After three months in Bali, we were somewhat ready to experience a big city again. We enjoyed the various attractions and cosmopolitan energy of Yangon, Chiang Mai, Bangkok and Saigon. I had a hunch, based on research and previous experience, that our family would dig KL as well.
Malaysia is the most wealthy country in SE Asia. Immediately upon arrival, we felt an increased sense of ease in getting around. Thankfully, most people spoke great English. Things simply worked. KL is one of the fastest growing not to mention most dynamic and innovative cities in this part of the world. With its cultural diversity and blazing modernity, I knew I would visit someday, but I certainly did not expect with kids. Well, it might be the most kid-friendly city we have been to so far.
Similar to the previous countries we have visited in this region, Malaysia seems naturally very child friendly. In keeping with the Asian sense of group (vs individual) mentality, people generally are looking out for the welfare of your children, not just you! In KL, I appreciated that children are given priority seating on public transport. Mommies and kids always need to go potty, right? Alas! There are decent bathrooms everywhere, rarely lacking soap, toilet paper, even hand sanitizer, amenities which cannot be taken for granted in public restrooms in a city of 8 million. In parks, we found drinking fountains with clean water. Elevators and ramps were plentiful, a relief for those times Mathilda insisted on riding in the stroller. Furthermore, the public transit was free for children, even Merle, now 6. Rubbish was minimal; there always seemed to be a bin nearby. There are minimarts and a variety of decent food options everywhere, so there is no reason to go thirsty or hungry. We also loved that in every mall, there seemed to be a grocery store. It was easy to stock up on necessities and/or get prepared food to take home on our way out, since many transit stations are linked to the malls. We discovered the modern, renovated sections of KL are tricked out so that one could actually spend the entire day inside, with interior walkways extending for seemingly miles connecting one section of downtown with another. Everything you think you might need is in one of hundreds of these interconnected walkways and shopping centers. With the climate and air quality far from optimal in KL, this sunless life was actually a relief, albeit strange. Perhaps this is the future of many international cities as the environment sadly continues to deteriorate and temps continue to rise.
Our go-to place in KL right from the beginning was a shopping and entertainment nexus called KLCC, which stands for Kuala Lumpur Convention Center. (The latter occupies a section of the complex.) The area is situated at the foot of the picturesque Petronas Towers. Bereft of roads, traffic or any other urban ills, its vast outdoor space features a large pond with an electrified dancing fountain, huge trees, grassy knolls, 2 km running path, kids mini water park and a playground large enough to handle hundreds of children. It is such a well thought out cityscape, that it is easy to imagine you are actually a tiny figurine inside a diorama of what a perfect city should look and feel like.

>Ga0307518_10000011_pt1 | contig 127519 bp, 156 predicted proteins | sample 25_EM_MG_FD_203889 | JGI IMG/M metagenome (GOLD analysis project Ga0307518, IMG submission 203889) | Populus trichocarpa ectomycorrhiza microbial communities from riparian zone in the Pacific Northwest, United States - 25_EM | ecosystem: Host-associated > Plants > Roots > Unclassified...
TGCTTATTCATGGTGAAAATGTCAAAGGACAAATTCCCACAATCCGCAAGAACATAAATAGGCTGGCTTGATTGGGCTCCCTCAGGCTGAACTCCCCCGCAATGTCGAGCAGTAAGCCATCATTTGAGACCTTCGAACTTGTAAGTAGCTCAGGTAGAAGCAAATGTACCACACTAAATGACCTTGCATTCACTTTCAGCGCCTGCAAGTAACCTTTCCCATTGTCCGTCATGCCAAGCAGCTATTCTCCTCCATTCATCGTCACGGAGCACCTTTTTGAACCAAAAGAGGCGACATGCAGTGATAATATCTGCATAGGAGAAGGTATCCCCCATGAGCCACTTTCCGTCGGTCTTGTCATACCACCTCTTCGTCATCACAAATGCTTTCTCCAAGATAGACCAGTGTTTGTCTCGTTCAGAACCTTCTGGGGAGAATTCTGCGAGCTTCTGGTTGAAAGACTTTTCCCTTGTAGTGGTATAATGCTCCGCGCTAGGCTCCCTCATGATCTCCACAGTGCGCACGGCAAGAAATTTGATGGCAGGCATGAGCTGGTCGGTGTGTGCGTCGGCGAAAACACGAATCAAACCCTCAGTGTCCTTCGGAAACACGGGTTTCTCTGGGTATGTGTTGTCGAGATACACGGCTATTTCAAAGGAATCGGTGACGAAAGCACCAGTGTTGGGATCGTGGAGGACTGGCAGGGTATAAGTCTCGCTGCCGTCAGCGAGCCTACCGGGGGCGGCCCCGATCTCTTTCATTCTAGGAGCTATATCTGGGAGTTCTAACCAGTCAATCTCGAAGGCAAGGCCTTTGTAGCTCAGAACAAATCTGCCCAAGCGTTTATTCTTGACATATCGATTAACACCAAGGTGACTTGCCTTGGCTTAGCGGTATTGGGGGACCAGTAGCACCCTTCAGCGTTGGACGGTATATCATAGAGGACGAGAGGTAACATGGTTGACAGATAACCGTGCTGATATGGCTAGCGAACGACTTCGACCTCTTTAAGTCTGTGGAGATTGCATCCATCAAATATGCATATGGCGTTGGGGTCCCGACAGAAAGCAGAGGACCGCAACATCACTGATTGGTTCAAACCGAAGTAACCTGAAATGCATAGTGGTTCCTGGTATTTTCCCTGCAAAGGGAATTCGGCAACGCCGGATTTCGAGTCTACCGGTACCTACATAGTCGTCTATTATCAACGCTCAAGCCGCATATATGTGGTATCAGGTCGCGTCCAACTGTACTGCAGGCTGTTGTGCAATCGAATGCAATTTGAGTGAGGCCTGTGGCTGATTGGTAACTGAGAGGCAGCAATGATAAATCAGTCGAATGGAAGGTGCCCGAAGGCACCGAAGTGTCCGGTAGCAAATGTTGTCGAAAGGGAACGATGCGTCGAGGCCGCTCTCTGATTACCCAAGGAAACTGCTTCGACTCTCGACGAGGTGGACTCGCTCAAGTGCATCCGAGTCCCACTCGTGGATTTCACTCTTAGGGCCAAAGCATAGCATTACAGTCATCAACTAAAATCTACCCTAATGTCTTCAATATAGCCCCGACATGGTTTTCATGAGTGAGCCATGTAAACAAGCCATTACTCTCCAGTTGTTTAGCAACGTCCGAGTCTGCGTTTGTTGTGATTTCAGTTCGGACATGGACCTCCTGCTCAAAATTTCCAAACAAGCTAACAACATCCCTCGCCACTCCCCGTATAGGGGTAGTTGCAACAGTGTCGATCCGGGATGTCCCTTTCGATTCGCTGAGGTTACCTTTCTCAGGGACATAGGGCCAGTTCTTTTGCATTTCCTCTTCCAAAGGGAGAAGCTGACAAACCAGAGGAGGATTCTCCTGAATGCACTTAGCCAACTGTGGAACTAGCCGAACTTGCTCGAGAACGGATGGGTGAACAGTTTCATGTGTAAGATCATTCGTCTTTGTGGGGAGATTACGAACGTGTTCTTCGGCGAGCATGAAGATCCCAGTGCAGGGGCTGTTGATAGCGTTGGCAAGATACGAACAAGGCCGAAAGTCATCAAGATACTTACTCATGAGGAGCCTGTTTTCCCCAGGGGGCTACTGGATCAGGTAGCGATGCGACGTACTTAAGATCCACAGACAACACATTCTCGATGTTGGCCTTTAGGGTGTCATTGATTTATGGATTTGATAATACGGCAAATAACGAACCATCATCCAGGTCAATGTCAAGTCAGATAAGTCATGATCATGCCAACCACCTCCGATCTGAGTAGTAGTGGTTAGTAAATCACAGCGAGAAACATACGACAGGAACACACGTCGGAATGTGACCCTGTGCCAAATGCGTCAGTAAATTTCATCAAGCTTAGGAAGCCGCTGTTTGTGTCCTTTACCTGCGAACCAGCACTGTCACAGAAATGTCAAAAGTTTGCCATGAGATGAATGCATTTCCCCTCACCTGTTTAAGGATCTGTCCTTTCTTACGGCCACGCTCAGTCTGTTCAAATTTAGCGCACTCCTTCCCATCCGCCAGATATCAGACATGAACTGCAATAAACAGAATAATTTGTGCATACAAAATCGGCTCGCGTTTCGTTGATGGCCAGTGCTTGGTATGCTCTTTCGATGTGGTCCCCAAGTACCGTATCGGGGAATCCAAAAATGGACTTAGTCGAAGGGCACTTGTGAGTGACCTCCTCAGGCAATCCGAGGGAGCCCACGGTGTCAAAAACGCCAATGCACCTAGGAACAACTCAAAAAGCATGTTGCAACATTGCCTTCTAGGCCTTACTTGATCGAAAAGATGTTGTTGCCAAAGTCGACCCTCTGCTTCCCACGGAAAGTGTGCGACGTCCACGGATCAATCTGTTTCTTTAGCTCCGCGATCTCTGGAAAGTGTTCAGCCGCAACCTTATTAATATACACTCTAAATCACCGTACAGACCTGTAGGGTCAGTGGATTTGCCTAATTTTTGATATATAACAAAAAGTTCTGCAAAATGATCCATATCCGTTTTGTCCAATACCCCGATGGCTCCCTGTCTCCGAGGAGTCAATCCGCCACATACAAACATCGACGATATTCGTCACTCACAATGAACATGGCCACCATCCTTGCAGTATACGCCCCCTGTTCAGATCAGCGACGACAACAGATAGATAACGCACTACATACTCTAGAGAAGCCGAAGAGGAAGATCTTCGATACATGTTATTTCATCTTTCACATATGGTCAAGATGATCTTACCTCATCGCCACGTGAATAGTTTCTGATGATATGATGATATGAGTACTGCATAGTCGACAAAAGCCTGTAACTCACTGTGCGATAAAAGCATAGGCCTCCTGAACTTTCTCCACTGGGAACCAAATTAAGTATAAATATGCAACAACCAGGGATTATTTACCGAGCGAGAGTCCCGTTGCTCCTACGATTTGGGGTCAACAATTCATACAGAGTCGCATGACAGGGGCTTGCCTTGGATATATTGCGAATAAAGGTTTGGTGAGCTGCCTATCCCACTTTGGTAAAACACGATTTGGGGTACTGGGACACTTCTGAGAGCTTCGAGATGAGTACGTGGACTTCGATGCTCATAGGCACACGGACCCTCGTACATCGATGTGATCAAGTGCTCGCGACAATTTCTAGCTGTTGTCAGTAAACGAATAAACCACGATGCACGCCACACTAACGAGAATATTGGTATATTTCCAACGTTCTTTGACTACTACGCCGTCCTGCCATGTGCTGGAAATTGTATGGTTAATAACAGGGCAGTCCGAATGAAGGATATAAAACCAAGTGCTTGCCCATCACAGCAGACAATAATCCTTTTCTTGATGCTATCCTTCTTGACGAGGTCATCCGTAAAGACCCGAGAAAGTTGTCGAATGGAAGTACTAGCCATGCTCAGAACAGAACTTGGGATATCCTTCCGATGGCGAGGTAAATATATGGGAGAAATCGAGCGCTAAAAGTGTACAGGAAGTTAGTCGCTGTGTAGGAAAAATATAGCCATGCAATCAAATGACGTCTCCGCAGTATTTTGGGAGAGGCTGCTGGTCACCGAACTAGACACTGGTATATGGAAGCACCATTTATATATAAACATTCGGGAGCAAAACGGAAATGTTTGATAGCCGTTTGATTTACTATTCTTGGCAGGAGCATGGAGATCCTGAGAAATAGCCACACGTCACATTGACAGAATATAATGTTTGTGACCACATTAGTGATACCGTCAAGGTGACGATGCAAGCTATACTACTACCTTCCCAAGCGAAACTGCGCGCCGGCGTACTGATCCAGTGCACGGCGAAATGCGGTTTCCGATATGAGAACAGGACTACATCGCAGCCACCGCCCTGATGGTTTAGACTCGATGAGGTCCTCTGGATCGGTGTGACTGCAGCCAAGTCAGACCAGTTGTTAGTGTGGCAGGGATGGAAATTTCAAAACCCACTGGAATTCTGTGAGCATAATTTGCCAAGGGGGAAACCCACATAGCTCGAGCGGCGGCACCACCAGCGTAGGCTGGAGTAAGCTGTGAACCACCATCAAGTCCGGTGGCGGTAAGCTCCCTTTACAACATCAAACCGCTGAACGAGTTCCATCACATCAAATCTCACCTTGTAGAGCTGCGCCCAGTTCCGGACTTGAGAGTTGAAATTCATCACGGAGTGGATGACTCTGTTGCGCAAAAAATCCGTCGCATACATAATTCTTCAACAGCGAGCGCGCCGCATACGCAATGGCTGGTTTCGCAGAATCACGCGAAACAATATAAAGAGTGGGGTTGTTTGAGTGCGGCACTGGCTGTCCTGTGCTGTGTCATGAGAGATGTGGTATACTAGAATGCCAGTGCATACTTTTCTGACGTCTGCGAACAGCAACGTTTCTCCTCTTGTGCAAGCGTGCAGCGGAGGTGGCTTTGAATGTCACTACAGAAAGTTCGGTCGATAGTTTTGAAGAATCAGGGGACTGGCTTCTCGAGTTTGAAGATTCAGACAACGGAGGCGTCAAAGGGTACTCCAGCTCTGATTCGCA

Only four stops away from our rented apartment, KLCC park was an easy and fun option for us, especially at the end of a tiring day. It granted us parents a chance to sit back, relax and watch our kids be kids. Every hot city like KL should have a centrally located free splash pool for children. Simply awesome!
Suria Mall at KLCC housed several of our favorite stops in KL. Toys R Us, a store the kids had actually never seen, was a big hit. We saw the newly released movie Rio 2 (which we loved so much, we saw twice), a true delight after months of pirated dvd’s that only sometimes work. The theater was huge and loud, just like at home, but I must say so bitterly cold, our winter survival skills were put to the test. Dining at Suria was always easy because of the choices. On our first day, the kids wanted McDonalds (an occasional treat), and we wanted Indian. No worries, at Suria’s food court, they are right next to each other. Merle’s top choice was Sushi King, one of those revolving conveyor belt joints. Though slightly anxiety-inducing for him (constantly moving, neverending, unrelenting choices!), he loved its inherent system and the autonomy it gave him.
Besides the park, KLCC and Suria’s ultimate attraction is the Discovery Center. This science museum blew away anything I have seen of this nature for kids anywhere (perhaps because it is privately funded by one of the world’s largest oil companies, Petronas). Stay tuned for a closer look in my next post.